SYSMAN password:
Property oracle.sysman.emas.mda.disableJmsAnalysisForTargets deleted successfully for all Management Servers

Why Disable MDA?

The next question to arise, of course, is why would you want to disable MDA? After all, if it’s doing such a useful job at diagnosing performance issues, surely you’d want to keep it enabled? Well, the answer to that is of course yes, you would want it to remain enabled. But there may be times when you want to disable some subset of the checks. Let’s say you left it enabled across all the checks it runs. What happens is that each check runs a job, once an hour. That means a lot of jobs being executed for a single middleware target, which in turn can result in a couple of different issues:

  • The jobs interface can become somewhat overcrowded with job names that start with “MDAANALYSIS”. That can make it difficult to find other jobs that you might be more interested in.
  • If your OMS machine is already busy, the overhead of starting so many separate jobs for each middleware target may become an issue, particularly if there are many middleware targets.

These are both valid issues, so let me address each one in turn.

The MDAANALYSIS* jobs are part of a category of jobs that can loosely be turned “system” jobs. These are jobs that Enterprise Manager uses either out of the box or once you have turned on certain functionality. Oracle has recognized that these jobs can clutter the EM interface and make it more difficult for you as a user to find your jobs. However, you need to realize these jobs will only be seen by super-administrators, so normal administrators will not see any of these jobs at all. In the screenshot below, you can see I’m logged in as PSHARMAN, a super-administrator, and I can see all the job activity in my EM environment, including an MDAANALYSIS job highlighted at the bottom of the screen:

MDA_Jobs1

In this next screenshot, taken a couple of minutes later, I’m logged in as the DEMO1 account, which is set up as a normal administrator, and I can’t see any of these “system” jobs (in fact, I can’t see any because none have been created using this DEMO1 account):

MDA_Jobs2

You also have the ability to skip these analysis runs for all MDA-enabled servers. To do this, follow the path Setup -> Middleware Management -> Middleware Diagnostics Advisor, then check the “Skip Analysis Runs for All MDA-Enabled Servers” and click “Apply”:

MDA_Jobs3

Note that this does not stop the MDA Data Collector on the target server.

In a future release, you will find there is a way to hide these system jobs, even for the super-administrator users.

On the second issue, the overhead becoming an issue one, while this at first glance seems to be something that may be a problem if you have lots of middleware targets, what actually happens under the scenes is that each job can handle 1,000 targets, so the job system overhead would not be an issue even when the OMS is already busy until you have many, many thousands of targets.

Other Tuning / Configuration Options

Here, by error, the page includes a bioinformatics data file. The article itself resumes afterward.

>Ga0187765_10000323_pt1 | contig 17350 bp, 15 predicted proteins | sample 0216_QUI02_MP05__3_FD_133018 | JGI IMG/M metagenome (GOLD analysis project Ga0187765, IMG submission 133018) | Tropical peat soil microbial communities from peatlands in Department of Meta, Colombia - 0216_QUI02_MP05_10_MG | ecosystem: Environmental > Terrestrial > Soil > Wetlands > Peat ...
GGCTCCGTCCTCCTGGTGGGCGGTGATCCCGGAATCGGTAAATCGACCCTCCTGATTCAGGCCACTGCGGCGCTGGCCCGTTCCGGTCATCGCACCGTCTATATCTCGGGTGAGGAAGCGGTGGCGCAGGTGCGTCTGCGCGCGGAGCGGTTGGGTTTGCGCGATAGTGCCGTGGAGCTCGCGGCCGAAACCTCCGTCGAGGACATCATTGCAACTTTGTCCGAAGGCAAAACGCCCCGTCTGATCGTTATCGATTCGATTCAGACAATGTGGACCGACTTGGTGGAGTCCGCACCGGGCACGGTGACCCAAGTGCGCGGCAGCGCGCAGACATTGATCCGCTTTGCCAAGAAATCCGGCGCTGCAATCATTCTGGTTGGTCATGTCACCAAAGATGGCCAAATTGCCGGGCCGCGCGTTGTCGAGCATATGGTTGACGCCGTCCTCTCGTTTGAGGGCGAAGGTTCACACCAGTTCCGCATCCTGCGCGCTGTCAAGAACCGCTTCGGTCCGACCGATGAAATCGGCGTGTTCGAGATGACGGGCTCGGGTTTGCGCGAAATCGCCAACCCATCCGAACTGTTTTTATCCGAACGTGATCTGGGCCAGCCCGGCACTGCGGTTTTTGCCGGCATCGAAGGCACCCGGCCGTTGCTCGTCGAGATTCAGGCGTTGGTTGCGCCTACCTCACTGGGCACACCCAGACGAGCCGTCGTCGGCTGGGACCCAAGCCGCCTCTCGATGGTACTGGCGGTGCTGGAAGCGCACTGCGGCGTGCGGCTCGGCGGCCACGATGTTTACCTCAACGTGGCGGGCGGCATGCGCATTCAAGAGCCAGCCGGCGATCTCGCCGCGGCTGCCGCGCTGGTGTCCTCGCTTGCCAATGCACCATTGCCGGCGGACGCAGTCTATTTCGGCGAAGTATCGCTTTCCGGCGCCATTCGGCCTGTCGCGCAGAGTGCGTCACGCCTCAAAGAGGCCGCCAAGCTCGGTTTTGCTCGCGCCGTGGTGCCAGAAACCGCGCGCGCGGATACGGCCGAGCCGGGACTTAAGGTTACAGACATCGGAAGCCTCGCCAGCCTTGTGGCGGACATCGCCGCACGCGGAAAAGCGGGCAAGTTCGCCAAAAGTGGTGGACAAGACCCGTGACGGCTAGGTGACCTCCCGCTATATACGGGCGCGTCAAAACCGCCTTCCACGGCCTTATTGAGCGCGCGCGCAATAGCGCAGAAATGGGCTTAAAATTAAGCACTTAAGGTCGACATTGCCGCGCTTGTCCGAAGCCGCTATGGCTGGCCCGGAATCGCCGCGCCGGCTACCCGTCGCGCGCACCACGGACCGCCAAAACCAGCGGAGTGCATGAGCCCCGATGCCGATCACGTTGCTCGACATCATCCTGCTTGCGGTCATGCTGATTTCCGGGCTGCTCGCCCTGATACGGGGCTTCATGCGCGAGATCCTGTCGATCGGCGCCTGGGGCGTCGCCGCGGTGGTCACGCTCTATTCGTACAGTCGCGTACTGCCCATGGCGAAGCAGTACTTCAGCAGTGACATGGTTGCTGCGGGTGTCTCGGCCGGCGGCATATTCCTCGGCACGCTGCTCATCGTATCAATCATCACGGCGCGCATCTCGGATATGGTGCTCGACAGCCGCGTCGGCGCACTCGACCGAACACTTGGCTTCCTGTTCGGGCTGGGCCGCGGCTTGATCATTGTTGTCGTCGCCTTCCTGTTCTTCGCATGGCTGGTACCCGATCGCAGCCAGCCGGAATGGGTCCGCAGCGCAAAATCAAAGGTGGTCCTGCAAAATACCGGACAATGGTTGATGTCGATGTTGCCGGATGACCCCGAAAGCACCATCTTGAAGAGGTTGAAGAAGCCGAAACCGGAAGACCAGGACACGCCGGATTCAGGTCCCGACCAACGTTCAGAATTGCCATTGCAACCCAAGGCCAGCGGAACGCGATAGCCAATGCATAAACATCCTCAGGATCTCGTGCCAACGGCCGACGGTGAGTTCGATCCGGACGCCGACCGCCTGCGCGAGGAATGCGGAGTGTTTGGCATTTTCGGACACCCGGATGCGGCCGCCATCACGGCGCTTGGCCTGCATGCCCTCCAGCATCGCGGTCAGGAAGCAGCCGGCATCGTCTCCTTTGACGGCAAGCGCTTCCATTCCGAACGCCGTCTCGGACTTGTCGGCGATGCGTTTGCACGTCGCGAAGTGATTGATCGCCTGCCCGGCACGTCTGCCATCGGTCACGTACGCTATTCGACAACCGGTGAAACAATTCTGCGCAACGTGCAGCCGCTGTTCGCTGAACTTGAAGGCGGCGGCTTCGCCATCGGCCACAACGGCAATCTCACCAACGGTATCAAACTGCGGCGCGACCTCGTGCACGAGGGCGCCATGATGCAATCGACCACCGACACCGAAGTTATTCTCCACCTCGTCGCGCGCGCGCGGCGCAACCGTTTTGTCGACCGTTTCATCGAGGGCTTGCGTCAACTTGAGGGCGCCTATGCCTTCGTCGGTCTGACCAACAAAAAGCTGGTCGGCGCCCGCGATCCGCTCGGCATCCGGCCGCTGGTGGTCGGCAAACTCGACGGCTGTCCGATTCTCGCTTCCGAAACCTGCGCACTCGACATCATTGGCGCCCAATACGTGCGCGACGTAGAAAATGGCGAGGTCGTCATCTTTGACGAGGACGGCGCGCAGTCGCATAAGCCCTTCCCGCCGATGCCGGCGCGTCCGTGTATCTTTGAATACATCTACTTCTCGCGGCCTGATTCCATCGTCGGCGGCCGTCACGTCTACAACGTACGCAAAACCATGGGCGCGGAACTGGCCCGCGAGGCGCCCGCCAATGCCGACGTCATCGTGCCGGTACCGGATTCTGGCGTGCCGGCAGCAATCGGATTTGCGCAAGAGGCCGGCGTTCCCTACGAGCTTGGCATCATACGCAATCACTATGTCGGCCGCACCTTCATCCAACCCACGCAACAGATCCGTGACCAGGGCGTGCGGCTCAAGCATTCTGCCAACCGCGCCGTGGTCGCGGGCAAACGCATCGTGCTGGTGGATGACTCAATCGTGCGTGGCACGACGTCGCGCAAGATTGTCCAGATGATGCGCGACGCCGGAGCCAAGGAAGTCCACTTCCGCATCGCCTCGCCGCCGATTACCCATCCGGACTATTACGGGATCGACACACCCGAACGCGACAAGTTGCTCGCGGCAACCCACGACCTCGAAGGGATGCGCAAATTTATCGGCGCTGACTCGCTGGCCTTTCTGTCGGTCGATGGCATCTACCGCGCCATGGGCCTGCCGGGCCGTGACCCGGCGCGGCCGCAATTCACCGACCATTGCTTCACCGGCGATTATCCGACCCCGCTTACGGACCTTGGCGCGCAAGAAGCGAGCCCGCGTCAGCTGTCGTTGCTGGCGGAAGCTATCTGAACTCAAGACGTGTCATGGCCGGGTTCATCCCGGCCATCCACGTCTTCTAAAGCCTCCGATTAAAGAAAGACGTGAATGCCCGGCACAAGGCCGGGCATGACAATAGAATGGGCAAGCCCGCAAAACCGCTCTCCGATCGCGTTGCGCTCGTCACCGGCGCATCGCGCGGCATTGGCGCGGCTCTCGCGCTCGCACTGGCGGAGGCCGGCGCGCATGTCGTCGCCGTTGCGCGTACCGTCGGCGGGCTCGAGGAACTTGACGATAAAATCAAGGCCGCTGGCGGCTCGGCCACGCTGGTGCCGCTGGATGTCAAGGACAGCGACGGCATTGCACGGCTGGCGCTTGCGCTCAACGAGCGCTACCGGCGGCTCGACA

There are another couple of options you can use for tuning or configure MDA, again reached by following the path Setup -> Middleware Management -> Middleware Diagnostics Advisor. That will bring up the same page as we saw before, but this time you should focus on the bottom half of the page, as shown in the screenshot below:

MDA_Jobs4

The additional options you can set are:

  • Purge Policy – By default, an MDA job runs every 24 hours which purges data from the repository, deleting any data older than 31 days. You can increase or decrease this number of days to suit your requirements. This is a global parameter which applies to all targets.
  • Violations Percentage – This defaults to 10%, and is one of the two measures you can use to tune when violations should result in a finding. Again, this is a global setting.
  • For JMS wait time findings specifically, you can also set the wait time (in minutes) beyond which any messages picked up will be considered as violations. This defaults to 5 minutes.

Summary

So there you are, that’s how to set up, configure and tune MDA. It’s an advisor that analyzes the entire stack and provides diagnostic findings by identifying root causes for any problems it discovers, then correlates and analyzes the input and offers advice on how to resolve the problem. There are a few tuning / configuration options you can play around with. Test it out at your site and see what valuable insights it can provide!

Pete

After 22 years of working at Oracle in just about every role except Marketing and Support, I am now working as a Senior Managed Services Consultant with Red Stack Tech, specializing in Oracle Database technology, High Availability and Disaster Recovery solutions.

I am also a member of the OakTable Network, and have presented at RMOUG Training Days, Hotsos Symposia, Oracle OpenWorld conferences, and other user group events. I have co-authored the Expert Oracle Enterprise Manager 12c and Practical Oracle Database Appliance books published by Apress, and am one of the authors of the Building Database Clouds in Oracle Database 12c book published by Addison Wesley.